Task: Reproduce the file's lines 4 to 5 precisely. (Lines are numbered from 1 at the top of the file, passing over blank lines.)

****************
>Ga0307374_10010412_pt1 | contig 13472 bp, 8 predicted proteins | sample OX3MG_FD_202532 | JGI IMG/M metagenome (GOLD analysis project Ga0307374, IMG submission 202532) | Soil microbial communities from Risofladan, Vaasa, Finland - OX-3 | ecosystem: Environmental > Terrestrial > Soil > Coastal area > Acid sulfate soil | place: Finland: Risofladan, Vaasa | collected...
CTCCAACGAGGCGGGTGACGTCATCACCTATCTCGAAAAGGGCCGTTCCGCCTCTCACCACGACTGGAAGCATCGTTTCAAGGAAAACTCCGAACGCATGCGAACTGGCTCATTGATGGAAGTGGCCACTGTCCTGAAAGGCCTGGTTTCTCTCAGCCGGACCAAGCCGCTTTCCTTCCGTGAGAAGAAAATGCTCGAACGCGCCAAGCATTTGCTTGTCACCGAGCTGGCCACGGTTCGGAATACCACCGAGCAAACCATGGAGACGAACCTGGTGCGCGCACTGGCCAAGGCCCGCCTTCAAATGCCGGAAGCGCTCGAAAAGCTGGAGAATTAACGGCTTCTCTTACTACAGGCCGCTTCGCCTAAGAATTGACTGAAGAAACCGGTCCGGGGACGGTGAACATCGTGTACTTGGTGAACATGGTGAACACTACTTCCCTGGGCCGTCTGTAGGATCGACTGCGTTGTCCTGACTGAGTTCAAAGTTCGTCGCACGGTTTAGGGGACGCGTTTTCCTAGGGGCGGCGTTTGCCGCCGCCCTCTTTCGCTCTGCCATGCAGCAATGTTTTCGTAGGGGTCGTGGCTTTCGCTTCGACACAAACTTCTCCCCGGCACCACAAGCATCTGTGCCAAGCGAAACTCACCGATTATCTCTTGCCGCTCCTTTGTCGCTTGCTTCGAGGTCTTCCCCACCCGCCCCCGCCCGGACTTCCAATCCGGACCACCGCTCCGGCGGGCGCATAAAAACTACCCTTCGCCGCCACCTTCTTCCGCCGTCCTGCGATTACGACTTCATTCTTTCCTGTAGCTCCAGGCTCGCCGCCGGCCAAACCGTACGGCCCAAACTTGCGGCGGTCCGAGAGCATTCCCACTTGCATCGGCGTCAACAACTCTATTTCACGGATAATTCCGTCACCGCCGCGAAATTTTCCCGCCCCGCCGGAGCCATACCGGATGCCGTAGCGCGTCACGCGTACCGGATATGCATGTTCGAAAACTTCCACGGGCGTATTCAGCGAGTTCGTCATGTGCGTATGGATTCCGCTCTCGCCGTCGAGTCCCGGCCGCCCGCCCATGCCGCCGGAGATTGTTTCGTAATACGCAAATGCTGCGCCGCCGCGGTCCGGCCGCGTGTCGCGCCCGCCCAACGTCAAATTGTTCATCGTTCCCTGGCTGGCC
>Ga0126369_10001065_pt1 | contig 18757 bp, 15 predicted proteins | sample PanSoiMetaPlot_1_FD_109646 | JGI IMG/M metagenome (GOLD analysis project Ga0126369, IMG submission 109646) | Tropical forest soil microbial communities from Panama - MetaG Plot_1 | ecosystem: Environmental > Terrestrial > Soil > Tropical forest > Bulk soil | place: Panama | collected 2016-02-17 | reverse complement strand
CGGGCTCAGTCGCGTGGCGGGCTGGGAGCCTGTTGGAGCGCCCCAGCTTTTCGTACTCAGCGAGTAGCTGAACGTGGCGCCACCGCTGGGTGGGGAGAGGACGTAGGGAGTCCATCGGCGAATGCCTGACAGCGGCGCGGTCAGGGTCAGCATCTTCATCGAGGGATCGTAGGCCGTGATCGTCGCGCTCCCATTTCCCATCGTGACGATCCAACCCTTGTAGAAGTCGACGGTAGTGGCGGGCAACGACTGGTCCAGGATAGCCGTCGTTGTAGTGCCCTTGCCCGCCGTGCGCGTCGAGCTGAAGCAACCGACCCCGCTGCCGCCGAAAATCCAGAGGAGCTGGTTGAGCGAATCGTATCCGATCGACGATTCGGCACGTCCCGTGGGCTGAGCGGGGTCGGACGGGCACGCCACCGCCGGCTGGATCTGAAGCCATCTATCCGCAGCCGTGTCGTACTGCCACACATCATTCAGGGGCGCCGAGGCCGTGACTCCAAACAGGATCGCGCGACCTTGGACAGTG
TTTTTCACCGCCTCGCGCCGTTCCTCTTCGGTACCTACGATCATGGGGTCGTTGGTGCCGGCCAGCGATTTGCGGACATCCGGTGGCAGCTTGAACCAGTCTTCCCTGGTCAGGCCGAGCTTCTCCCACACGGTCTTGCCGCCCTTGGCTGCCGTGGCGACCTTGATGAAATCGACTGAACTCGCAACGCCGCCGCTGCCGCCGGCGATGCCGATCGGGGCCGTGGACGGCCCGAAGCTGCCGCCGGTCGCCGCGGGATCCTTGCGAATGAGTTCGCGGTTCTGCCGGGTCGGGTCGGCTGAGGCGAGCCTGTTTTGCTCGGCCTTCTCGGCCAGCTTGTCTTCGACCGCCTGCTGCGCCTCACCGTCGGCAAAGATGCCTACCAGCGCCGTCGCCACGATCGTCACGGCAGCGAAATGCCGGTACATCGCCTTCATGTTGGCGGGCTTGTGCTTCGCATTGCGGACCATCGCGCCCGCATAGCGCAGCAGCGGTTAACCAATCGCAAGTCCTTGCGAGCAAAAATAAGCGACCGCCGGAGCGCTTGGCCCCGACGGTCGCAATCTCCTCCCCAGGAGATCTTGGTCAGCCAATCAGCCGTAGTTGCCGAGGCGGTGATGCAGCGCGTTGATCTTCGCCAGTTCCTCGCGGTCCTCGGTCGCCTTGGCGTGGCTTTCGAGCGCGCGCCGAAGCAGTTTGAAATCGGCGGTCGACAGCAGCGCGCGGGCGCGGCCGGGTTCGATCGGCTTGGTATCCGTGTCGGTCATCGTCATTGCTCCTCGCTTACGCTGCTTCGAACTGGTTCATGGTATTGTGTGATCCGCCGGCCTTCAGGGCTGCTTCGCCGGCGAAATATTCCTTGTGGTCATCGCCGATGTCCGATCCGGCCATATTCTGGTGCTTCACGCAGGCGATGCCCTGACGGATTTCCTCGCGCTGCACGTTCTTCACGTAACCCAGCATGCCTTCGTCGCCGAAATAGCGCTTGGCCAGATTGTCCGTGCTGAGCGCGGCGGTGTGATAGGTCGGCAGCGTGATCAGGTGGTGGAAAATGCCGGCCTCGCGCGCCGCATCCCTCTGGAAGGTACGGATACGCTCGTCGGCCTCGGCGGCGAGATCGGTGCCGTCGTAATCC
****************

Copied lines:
CGGGCTCAGTCGCGTGGCGGGCTGGGAGCCTGTTGGAGCGCCCCAGCTTTTCGTACTCAGCGAGTAGCTGAACGTGGCGCCACCGCTGGGTGGGGAGAGGACGTAGGGAGTCCATCGGCGAATGCCTGACAGCGGCGCGGTCAGGGTCAGCATCTTCATCGAGGGATCGTAGGCCGTGATCGTCGCGCTCCCATTTCCCATCGTGACGATCCAACCCTTGTAGAAGTCGACGGTAGTGGCGGGCAACGACTGGTCCAGGATAGCCGTCGTTGTAGTGCCCTTGCCCGCCGTGCGCGTCGAGCTGAAGCAACCGACCCCGCTGCCGCCGAAAATCCAGAGGAGCTGGTTGAGCGAATCGTATCCGATCGACGATTCGGCACGTCCCGTGGGCTGAGCGGGGTCGGACGGGCACGCCACCGCCGGCTGGATCTGAAGCCATCTATCCGCAGCCGTGTCGTACTGCCACACATCATTCAGGGGCGCCGAGGCCGTGACTCCAAACAGGATCGCGCGACCTTGGACAGTG
TTTTTCACCGCCTCGCGCCGTTCCTCTTCGGTACCTACGATCATGGGGTCGTTGGTGCCGGCCAGCGATTTGCGGACATCCGGTGGCAGCTTGAACCAGTCTTCCCTGGTCAGGCCGAGCTTCTCCCACACGGTCTTGCCGCCCTTGGCTGCCGTGGCGACCTTGATGAAATCGACTGAACTCGCAACGCCGCCGCTGCCGCCGGCGATGCCGATCGGGGCCGTGGACGGCCCGAAGCTGCCGCCGGTCGCCGCGGGATCCTTGCGAATGAGTTCGCGGTTCTGCCGGGTCGGGTCGGCTGAGGCGAGCCTGTTTTGCTCGGCCTTCTCGGCCAGCTTGTCTTCGACCGCCTGCTGCGCCTCACCGTCGGCAAAGATGCCTACCAGCGCCGTCGCCACGATCGTCACGGCAGCGAAATGCCGGTACATCGCCTTCATGTTGGCGGGCTTGTGCTTCGCATTGCGGACCATCGCGCCCGCATAGCGCAGCAGCGGTTAACCAATCGCAAGTCCTTGCGAGCAAAAATAAGCGACCGCCGGAGCGCTTGGCCCCGACGGTCGCAATCTCCTCCCCAGGAGATCTTGGTCAGCCAATCAGCCGTAGTTGCCGAGGCGGTGATGCAGCGCGTTGATCTTCGCCAGTTCCTCGCGGTCCTCGGTCGCCTTGGCGTGGCTTTCGAGCGCGCGCCGAAGCAGTTTGAAATCGGCGGTCGACAGCAGCGCGCGGGCGCGGCCGGGTTCGATCGGCTTGGTATCCGTGTCGGTCATCGTCATTGCTCCTCGCTTACGCTGCTTCGAACTGGTTCATGGTATTGTGTGATCCGCCGGCCTTCAGGGCTGCTTCGCCGGCGAAATATTCCTTGTGGTCATCGCCGATGTCCGATCCGGCCATATTCTGGTGCTTCACGCAGGCGATGCCCTGACGGATTTCCTCGCGCTGCACGTTCTTCACGTAACCCAGCATGCCTTCGTCGCCGAAATAGCGCTTGGCCAGATTGTCCGTGCTGAGCGCGGCGGTGTGATAGGTCGGCAGCGTGATCAGGTGGTGGAAAATGCCGGCCTCGCGCGCCGCATCCCTCTGGAAGGTACGGATACGCTCGTCGGCCTCGGCGGCGAGATCGGTGCCGTCGTAATCC